Ukraine crisis: Kyiv urges citizens to leave Russia as fears mount

Ukraine has urged its citizens living in Russia to leave the country immediately amid growing fears of war.

In addition to the order affecting more than three million people, Ukraine mobilised its military reserves and declared a state of emergency.

It came as Russian troops, ordered into two rebel-held regions in eastern Ukraine, were reportedly edging closer to the border.

Russia has begun evacuating its embassy in Kyiv and lowered its flag there.

Western countries have announced a series of sanctions against Russia for recognising the so-called people’s republics of Luhansk and Donetsk in eastern Ukraine as independent states and ordering troops in for « peacekeeping » operations – a claim rejected by the UN secretary-general and decried as nonsense by the West.

Russia has been backing a bloody armed rebellion in eastern Ukraine for the past eight years. Some 14,000 people – including many civilians – have died in fighting since then.

The US has described Russia’s latest actions as marking the beginning of an invasion. A senior defence official on Wednesday said Russian troops were « uncoiled and ready to go », with a large-scale invasion possible at any moment.

Fears of a Russian attack have been rising for months, with more than 150,000 troops massed along Ukraine’s borders, according to US estimates.

Ukraine said it was ordering its citizens to leave Russia because « escalating Russian aggression » could limit consular assistance. Around two million Ukrainians live permanently in Russia and another one to two million more are thought to be staying there as migrant workers.

The military in Kyiv said it was calling up all reservists aged 18 to 60 for a maximum of one year.

A 30-day state of emergency will come into force at midnight local time (22:00 GMT) for the entire country aside from the two breakaway regions. It introduces personal document checks, blocks military reservists from leaving the country, and gives the government power to impose a curfew.

Ukraine’s latest measures came as it was targeted by a large-scale cyber-attack on Wednesday, affecting government websites and banks.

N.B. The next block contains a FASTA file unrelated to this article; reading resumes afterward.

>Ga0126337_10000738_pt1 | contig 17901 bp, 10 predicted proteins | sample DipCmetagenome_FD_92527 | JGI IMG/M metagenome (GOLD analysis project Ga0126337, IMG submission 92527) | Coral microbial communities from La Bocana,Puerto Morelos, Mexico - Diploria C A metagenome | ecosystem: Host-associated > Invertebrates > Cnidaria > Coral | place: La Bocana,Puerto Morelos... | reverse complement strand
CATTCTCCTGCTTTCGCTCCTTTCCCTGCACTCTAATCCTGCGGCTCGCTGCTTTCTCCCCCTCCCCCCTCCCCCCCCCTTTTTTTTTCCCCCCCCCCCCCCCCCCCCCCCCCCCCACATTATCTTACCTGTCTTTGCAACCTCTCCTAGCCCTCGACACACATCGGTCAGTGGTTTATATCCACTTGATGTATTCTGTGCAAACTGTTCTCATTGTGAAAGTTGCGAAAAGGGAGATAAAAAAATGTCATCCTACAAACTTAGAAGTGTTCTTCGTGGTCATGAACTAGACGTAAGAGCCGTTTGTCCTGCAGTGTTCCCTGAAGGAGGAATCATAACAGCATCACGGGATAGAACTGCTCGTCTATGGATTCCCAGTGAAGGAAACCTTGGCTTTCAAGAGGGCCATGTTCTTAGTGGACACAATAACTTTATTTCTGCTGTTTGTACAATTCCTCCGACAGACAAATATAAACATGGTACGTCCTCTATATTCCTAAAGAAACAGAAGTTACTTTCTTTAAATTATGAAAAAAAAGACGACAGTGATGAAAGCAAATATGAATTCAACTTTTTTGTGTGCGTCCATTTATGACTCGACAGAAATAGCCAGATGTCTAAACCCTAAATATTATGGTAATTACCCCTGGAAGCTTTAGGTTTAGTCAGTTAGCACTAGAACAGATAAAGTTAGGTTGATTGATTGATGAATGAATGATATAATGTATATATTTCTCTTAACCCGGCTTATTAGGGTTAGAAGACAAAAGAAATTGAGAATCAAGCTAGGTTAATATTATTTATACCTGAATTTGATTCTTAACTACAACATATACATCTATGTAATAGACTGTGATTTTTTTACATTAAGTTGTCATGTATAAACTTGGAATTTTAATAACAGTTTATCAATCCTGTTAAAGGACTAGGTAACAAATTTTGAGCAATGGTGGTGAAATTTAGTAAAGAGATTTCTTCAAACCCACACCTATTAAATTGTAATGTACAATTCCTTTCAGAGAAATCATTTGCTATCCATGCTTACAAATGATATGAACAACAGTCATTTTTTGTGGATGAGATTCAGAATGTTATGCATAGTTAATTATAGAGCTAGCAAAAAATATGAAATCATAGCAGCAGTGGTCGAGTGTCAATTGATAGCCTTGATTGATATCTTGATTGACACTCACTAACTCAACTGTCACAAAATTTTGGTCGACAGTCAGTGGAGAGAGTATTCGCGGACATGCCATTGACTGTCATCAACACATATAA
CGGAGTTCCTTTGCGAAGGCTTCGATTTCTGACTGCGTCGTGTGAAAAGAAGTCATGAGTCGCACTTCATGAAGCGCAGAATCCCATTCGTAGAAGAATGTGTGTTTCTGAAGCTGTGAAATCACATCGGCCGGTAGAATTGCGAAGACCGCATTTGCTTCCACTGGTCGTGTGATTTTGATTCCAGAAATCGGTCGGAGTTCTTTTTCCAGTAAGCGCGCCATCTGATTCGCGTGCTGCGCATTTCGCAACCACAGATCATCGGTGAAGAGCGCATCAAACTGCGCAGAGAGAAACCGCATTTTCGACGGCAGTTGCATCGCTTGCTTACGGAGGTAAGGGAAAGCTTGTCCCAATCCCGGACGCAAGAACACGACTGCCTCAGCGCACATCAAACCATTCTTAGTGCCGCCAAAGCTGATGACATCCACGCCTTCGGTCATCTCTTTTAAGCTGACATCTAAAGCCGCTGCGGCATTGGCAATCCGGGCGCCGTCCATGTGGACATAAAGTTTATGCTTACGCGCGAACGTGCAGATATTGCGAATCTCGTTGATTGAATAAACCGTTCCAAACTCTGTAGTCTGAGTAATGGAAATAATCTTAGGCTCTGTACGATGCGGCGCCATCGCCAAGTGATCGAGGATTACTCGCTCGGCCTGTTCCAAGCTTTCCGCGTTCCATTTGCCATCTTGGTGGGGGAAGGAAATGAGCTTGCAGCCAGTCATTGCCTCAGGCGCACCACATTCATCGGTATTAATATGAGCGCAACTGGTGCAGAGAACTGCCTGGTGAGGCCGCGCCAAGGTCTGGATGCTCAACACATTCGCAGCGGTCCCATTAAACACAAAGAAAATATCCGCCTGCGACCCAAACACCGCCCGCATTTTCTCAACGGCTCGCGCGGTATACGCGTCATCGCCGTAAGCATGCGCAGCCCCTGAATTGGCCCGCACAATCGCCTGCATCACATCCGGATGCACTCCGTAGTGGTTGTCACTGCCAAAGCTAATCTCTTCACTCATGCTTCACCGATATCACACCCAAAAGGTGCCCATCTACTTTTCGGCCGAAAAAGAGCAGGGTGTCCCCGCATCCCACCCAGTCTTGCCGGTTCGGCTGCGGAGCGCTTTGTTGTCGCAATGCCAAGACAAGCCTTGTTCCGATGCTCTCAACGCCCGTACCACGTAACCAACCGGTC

A minister told Interfax-Ukraine news agency that services for several Ukrainian institutions, including the health, security and foreign ministries, were taken offline in a denial of service (DDOS) attack. Such attacks aim to overwhelm websites by flooding a network with fake traffic and preventing it from communicating normally.

Russia has repeatedly denied planning to invade Ukraine, dismissing warnings as anti-Russian hysteria. However, this week President Vladimir Putin tore up the 2015 peace deal for eastern Ukraine and described the country as entirely created by Russia.

In a video address released on Wednesday, he said Russia’s interests and security were non-negotiable while insisting Moscow was « open for direct and honest dialogue ».

No further talks are planned, with France’s foreign minister and US Secretary of State Anthony Blinken both cancelling planned meetings with Russia’s Foreign Minister, Sergei Lavrov.

EU leaders have been invited for an extraordinary summit in Brussels on Thursday to discuss the crisis. In a letter to European Council members, President Charles Michel said: « The aggressive actions by the Russian Federation violate international law and the territorial integrity and sovereignty of Ukraine. They also undermine the European security order. »

UN Secretary-General António Guterres warned that the world was facing a « moment of peril » as he called for de-escalation.

Ukrainian President Volodymyr Zelensky has said he will consider cutting off diplomatic ties with Russia altogether over the crisis.

It is not yet clear if any Russian troops have yet crossed the border into Ukraine. However, US satellite imagery has highlighted several new troop and equipment deployments in western Russia, and more than 100 vehicles at an airfield in Belarus near Ukraine’s border.

World Opinions – BBC News

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